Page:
Last month, standing on the floor of Alaska Airlines Arena during Washington’s Purple and Gold intrasquad meet was a full circle moment for Jen Llewellyn. The Kenmore, Washington, native was making her Huskies head coaching debut in the very same building where she first experienced the joys of collegiate gymnastics as a club gymnast while watching and volunteering with her team.
“Coaching on the floor with the team was really surreal,” said Llewellyn, whose Huskies officially start the 2022 season at this weekend’s Collegiate Challenge. “It’s been a dream to be somewhere like Washington and to have it actually come true. I’m super grateful and thankful for it.”
Llewellyn took over the reins as head coach for her hometown team this past summer after turning Lindenwood into a Division II powerhouse over the past decade. After having to unexpectedly step into the Lions’ head coaching role following the program’s first-ever meet, Llewellyn won two USAG Coach of the Year honors while guiding her teams to six conference and three national championships. This succeeded a successful gymnastics career of her own, where she earned first-team All-America honors along with regional and Pac-10 titles on uneven bars for Oregon State.
While it wasn’t easy to leave Lindenwood after being with the program since its inception in 2013, Llewellyn knew she couldn’t pass up the opportunity to return home or join a program she believes can help her achieve her professional goals of winning Pac-12 and NCAA titles. To help her do so, Llewellyn filled her roster of coaches with familiar faces who also played a helping hand in her successes at Lindenwood. Cody Llewellyn was a no-brainer addition to the staff, not because he’s Jen’s husband, but because of his ability to coach people, not just gymnastics.
“So much of coaching nowadays is coaching more than just the student-athlete, it’s helping people be their best selves. [Cody’s] really great at knowing how to communicate with people and different types of people and just being a support system,” Jen Llewellyn said.
A second no-brainer and familiar face added to the staff was Jeffrey Langenstein, who worked alongside the Llewellyn’s at Lindenwood for two seasons before taking on a role at San Jose State. As a fellow West Coast native and former Pac-12 gymnast himself, Langenstein’s coaching background and recruiting connections were something Jen Llewellyn couldn’t pass up.
“He’s got a really good technical eye and background, and he’s really well-rounded,” Jen Llewellyn said of Langenstein. “I knew working under Joanne [Bowers] for three years he had learned a lot and grown a lot, so I knew in my gut that he was the best fit.”
Llewellyn and her coaching staff inherit a Washington team that is coming off of a tumultuous 2021. The Huskies finished last at the Pac-12 Championship, lost a weekly all-arounder to transfer, had a four-star recruit decommit, and missed out on qualifying to regionals as a team for only the second time in program history. However, Llewellyn said the team is excited, motivated and “ready to prove who Washington really is.”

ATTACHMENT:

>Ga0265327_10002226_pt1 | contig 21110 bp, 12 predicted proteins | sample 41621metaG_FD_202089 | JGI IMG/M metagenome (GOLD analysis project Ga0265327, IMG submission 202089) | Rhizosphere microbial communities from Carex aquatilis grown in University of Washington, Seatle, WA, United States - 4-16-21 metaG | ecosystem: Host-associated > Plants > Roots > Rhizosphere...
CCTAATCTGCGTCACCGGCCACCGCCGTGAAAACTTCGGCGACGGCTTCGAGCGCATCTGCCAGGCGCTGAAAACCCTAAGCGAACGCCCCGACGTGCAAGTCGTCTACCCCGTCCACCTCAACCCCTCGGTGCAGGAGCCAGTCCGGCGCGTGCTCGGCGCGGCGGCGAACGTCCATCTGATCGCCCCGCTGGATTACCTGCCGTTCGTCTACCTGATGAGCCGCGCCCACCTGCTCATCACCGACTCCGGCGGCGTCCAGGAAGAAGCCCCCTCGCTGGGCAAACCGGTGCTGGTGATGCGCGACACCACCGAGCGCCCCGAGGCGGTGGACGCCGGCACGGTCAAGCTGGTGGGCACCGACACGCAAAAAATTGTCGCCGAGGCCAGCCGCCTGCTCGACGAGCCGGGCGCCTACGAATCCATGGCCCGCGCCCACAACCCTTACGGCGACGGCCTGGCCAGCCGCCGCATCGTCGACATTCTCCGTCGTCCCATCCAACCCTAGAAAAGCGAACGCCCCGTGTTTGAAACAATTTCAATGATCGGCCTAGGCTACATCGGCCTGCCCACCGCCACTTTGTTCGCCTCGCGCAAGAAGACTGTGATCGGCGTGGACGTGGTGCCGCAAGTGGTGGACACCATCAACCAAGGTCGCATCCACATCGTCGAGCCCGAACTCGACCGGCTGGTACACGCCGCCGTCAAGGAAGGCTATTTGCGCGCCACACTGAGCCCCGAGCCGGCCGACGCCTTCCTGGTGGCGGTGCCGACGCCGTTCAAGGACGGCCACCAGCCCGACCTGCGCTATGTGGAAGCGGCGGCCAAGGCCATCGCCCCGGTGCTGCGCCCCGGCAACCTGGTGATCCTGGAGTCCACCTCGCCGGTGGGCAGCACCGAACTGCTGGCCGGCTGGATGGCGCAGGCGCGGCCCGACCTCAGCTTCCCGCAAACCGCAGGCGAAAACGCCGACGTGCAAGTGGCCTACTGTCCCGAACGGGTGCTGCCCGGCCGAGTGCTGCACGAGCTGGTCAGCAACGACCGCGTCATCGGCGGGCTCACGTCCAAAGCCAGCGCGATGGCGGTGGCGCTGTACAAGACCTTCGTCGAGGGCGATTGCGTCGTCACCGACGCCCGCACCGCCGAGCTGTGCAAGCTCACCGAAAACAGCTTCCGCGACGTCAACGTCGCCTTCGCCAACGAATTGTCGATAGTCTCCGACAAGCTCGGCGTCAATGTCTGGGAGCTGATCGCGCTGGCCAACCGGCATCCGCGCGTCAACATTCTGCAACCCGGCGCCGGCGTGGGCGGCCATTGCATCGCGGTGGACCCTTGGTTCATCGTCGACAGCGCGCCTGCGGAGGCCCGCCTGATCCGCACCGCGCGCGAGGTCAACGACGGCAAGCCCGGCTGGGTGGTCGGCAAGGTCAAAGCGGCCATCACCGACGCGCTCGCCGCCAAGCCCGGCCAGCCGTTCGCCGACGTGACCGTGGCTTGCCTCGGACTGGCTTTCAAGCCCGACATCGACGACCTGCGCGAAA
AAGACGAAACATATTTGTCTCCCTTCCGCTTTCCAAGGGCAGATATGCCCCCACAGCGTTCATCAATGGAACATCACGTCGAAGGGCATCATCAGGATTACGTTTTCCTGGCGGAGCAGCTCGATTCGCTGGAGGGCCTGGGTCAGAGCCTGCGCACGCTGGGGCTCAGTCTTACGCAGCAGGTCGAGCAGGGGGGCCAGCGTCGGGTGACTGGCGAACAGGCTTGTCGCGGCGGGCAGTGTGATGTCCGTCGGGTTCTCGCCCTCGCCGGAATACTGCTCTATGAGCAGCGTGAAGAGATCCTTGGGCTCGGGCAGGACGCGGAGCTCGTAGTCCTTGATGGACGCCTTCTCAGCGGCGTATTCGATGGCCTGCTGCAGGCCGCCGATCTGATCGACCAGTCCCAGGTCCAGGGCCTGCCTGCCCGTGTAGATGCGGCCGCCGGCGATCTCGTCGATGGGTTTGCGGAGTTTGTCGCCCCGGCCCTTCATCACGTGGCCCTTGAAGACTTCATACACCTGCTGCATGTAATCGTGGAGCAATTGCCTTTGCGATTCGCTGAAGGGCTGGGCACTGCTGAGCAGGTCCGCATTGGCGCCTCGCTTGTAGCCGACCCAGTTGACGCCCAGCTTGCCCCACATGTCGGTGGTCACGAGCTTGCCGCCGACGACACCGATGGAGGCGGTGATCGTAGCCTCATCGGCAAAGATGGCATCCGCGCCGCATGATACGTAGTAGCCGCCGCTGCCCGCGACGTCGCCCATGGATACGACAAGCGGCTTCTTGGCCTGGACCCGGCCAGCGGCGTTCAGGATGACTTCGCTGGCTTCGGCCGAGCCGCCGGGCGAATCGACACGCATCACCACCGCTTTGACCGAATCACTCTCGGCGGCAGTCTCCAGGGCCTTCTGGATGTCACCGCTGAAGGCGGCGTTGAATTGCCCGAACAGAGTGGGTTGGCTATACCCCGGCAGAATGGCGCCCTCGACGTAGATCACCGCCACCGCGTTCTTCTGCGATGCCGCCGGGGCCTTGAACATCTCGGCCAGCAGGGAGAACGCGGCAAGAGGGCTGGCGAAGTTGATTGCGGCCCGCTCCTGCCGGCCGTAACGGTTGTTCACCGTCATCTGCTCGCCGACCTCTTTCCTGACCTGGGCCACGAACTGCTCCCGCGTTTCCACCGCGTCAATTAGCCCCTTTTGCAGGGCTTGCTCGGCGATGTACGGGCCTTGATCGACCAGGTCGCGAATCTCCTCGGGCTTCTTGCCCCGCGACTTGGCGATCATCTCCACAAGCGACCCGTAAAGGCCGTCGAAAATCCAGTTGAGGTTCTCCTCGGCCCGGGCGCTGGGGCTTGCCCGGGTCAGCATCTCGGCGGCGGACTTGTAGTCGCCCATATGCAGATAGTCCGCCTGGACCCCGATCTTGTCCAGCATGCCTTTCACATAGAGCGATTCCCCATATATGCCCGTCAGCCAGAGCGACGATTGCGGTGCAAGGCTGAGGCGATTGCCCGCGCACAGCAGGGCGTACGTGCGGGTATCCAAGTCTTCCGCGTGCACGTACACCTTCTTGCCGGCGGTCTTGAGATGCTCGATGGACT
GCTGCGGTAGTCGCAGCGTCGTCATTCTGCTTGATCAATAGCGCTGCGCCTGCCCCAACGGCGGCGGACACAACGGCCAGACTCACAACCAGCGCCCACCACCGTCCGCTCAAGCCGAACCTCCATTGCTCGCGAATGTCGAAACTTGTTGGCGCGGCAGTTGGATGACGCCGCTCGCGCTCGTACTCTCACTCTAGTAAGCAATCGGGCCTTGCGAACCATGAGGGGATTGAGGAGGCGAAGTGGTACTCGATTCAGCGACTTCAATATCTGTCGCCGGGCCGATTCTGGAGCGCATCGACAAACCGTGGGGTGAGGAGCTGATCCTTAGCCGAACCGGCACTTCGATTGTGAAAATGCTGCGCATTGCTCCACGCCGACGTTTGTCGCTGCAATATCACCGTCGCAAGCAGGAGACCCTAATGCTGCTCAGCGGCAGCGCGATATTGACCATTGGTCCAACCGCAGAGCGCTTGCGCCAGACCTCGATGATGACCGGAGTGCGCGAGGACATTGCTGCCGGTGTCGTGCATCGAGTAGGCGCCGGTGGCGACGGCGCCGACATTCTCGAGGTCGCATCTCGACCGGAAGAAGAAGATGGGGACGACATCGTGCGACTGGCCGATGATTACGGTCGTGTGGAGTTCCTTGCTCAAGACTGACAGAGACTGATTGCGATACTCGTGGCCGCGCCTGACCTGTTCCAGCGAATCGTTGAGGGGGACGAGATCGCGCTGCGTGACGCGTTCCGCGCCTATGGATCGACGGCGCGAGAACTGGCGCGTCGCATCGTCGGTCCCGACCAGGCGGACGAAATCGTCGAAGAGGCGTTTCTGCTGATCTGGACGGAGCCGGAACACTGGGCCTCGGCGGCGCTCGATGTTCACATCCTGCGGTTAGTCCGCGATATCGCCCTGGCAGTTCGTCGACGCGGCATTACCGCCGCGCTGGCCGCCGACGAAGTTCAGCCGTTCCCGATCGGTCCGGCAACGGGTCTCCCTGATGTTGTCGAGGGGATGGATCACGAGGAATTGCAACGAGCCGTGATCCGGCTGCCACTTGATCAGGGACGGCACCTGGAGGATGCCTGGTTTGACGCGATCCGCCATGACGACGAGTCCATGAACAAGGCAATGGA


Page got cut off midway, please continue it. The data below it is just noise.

To do that, the coaching staff has been pushing the theme of “consistency” amongst themselves throughout the offseason. In gymnastics, consistency typically refers to being able to hit routines week after week, but for the Huskies’ coaches, they’re focusing on consistency as people.
“For me it’s showing up, being consistent every day and letting the gymnasts know that I’m here for them,” Langenstein said. “It’s not just saying the right buzzwords, but acting on them.”
Llewellyn echoed Langenstein’s comments.
“My biggest thing is always showing up and being consistent in who I am as a coach. I don’t ever want them to think I’m one person in the gym and a different person outside of the gym. I’m always trying to stay level-headed in everything I do and also show them that I’m a human-being,” Llewellyn said.
And so far, so good on that consistency, says fifth-year Geneva Thompson, who credits Llewellyn as the reason for taking advantage of her extra eligibility. Llewellyn was thankful to get to campus early in the summer to have the opportunity to build relationships with the gymnasts and “recruit our current team.”
“It’s been amazing. I definitely don’t think I would be back this year if we didn’t get a new coaching staff,” Thompson said. “You can just tell how much she cares by what she says and how she commits to showing up every day. I can say that about all three of the coaches, but with Jen you can tell how thankful and grateful she is to be at UW.”
Langenstein, too, believes the big transition for Washington has gone smoothly. Largely in part to the previously established chemistry amongst the coaches, but also because of the team’s adaptability.
“It has been wonderful to be around people and to step into an environment that was so welcoming and hungry to learn,” Langenstein said. “They were very welcoming and open minded about all the changes.”
With a full regular season planned and fans (hopefully) back in the stands, Llewellyn and her team are pumped to get their 2022 schedule underway. Taking a week-by-week approach to the season, Llewellyn knows she’s unlikely to check off all her professional goals in her first year at Washington, but she’s thrilled to see what the Huskies are capable of regardless.
“There’s still so much more for this program to attain. Obviously, we’re not going to attain it year one because it’s a process,” Llewellyn said. “But we have 12 opportunities to be at our best. So that’s what I’m most excited for, week after week seeing what more we can accomplish.”
Article by Brandis Heffner
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